Your house could soon be smarter than you.
Home automation could extend to any object in your abode with a new, sensor-based device that will detect changes in its environment.
AngelBlocks can be customized into what seems to be nearly limitless uses. For example, they could remind you when to water the plants if moisture levels in the dirt are low, warn you if your dog gets into the trash or even automatically lock the door when you leave the house. Each use can be sorted into one of three categories — notify, monitor or control.
"This kind of technology can save you a lot of time and effort," Steve Montgomery, who created AngelBlocks, told Mashable. "Being able to have the things in your life cooperate with you instead of be a hindrance to you is important."
Each system comes with one AngelGate — the brains of the operation that plugs into an Internet connection. This component wirelessly communicates with the AngelBlocks themselves, which are attached to different household objects (lighter than a computer mouse, they can either be screwed on or affixed with adhesive strips or magnets). Users register each AngelBlock on a web application and program it with a built-in system to do specific things at specific times based on what it senses in its environment, such as movement or temperature. As an added bonus, AngelTags can monitor your location (if they're attached to a keychain, for example) and activate AngelBlocks as you move through certain areas of the house. For instance, you could turn the lights on simply by walking into a room.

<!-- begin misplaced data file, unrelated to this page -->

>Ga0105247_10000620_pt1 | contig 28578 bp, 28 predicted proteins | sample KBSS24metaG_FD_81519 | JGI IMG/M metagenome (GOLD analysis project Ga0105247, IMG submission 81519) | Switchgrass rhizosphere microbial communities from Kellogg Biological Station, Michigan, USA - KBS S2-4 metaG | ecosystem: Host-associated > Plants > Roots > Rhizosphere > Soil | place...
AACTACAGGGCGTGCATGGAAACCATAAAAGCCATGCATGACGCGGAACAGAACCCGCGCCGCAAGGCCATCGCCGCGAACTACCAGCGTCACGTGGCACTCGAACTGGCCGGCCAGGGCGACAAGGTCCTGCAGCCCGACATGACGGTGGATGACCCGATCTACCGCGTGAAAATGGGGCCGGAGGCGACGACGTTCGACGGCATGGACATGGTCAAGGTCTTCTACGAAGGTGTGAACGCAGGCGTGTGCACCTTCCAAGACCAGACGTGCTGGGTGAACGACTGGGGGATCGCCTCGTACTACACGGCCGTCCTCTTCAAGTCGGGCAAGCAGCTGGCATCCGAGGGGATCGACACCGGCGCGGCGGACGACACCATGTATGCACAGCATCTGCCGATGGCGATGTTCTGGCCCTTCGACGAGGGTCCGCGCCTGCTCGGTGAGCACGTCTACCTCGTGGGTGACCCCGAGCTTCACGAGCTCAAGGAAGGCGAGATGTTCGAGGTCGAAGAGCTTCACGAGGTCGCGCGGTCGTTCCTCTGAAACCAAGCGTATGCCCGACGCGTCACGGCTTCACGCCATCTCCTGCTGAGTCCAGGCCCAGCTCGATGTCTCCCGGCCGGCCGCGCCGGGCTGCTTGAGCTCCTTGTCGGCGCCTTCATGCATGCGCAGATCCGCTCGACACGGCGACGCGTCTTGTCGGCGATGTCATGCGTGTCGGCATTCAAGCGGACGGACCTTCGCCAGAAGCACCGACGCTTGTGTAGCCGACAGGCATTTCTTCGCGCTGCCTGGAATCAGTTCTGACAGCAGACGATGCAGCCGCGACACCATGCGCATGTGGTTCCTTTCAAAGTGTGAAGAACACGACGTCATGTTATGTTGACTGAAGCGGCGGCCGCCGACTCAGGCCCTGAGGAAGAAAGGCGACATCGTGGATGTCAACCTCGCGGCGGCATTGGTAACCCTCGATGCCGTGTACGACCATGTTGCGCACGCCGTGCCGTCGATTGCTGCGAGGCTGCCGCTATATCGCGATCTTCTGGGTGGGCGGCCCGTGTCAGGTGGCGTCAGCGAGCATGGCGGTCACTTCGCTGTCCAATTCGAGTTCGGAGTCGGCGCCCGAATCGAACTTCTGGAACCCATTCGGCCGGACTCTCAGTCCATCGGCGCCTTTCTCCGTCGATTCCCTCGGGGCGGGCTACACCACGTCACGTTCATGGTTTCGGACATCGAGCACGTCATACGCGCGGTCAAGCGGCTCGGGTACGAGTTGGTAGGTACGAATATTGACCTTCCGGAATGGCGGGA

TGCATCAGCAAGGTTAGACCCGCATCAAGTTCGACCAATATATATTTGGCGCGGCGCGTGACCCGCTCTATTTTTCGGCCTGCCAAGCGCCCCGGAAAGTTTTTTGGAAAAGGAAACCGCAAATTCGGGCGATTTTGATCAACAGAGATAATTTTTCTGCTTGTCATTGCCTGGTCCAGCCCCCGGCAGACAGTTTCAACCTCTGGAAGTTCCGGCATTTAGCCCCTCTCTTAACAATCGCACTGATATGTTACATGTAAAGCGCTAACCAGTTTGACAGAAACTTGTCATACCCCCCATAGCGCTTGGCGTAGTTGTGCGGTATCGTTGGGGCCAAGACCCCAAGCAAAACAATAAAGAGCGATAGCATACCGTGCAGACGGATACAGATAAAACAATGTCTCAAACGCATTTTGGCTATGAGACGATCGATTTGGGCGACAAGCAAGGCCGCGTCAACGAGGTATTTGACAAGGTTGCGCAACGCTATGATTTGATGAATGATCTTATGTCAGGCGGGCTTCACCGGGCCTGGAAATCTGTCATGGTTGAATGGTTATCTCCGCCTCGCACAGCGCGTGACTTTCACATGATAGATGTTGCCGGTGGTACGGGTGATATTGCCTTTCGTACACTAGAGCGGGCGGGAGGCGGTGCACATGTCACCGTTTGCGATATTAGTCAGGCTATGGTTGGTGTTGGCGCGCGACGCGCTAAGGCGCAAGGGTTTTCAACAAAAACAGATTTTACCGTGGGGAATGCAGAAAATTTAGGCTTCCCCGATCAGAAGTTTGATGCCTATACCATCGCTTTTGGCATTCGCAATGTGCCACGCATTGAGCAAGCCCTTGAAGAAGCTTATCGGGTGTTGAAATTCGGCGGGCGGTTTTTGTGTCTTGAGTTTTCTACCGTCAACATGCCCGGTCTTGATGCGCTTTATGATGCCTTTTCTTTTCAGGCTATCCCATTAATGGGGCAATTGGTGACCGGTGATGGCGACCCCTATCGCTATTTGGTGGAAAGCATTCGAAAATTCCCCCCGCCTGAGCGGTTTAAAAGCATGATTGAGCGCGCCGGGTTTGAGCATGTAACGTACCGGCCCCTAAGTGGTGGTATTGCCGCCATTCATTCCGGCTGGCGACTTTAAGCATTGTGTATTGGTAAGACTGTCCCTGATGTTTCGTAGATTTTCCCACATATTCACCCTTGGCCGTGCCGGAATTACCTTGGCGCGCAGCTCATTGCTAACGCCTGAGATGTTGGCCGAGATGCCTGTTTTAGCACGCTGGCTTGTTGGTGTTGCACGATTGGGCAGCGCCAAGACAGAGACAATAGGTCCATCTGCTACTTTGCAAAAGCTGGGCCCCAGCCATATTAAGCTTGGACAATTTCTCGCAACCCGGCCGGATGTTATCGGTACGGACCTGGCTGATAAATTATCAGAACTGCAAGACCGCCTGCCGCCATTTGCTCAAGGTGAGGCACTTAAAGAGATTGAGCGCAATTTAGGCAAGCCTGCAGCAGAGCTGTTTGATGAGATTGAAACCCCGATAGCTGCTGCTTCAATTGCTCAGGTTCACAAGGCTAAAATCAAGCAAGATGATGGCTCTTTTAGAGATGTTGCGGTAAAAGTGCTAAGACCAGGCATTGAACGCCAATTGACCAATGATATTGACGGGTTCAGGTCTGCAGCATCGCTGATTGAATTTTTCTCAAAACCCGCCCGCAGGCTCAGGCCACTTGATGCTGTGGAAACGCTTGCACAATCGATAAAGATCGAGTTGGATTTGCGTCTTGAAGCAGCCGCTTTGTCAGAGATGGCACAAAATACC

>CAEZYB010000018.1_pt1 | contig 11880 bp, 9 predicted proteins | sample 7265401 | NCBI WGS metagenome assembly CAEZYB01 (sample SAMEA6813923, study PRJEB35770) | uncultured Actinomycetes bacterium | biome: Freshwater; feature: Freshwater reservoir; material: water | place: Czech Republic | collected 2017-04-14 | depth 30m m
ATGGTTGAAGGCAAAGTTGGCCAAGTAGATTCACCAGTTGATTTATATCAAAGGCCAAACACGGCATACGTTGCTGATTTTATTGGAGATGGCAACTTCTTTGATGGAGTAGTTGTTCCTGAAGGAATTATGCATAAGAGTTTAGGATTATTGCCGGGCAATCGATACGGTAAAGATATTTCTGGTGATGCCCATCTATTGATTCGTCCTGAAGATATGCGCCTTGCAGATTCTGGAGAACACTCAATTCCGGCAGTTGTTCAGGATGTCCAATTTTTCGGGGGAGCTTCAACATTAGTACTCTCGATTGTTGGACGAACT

AngelBlocks only use as much battery as they have to. When they are not activated they only send a signal back to the AngelGate — which can be done from as far as three miles away — every two to three hours to let it know they are still working. This means that they can operate for approximately five years on one set of two AAA batteries. Each AngelBlock has a pre-determined function according to what it can sense, but can be re-purposed.
The system does not use cloud technology, in an effort to avoid security breaches which could make users' homes vulnerable. Montgomery also stressed that users should be careful not to go overboard. An AngelGate could connect to as many AngelBlocks as there are unique ID numbers (about 4 billion) so you could conceivably hook up everything in your house, but that doesn't mean you always should.
"Technology is a tool just like anything else. If it doesn't benefit us we need to stop using it.""Technology is a tool just like anything else. If it doesn't benefit us we need to stop using it."
Montgomery was inspired to create AngelBlocks out of personal frustrations. On one occasion his toilet overflowed and he and his wife lost an entire day fixing it, a problem that could have been avoided had he been alerted as it happened. Similar products include the Ninja Sphere and SmartThings, but the fact that AngelBlocks can be re-purposed, are wireless, don't use the cloud and are entirely open source sets them apart.
Funds were being raised for Angel Blocks on Kickstarter. The campaign fell just short of its $50,000 goal at a little more than $45,000. The project's website says that the creators are still planning to go forward and are looking at other sources of funding.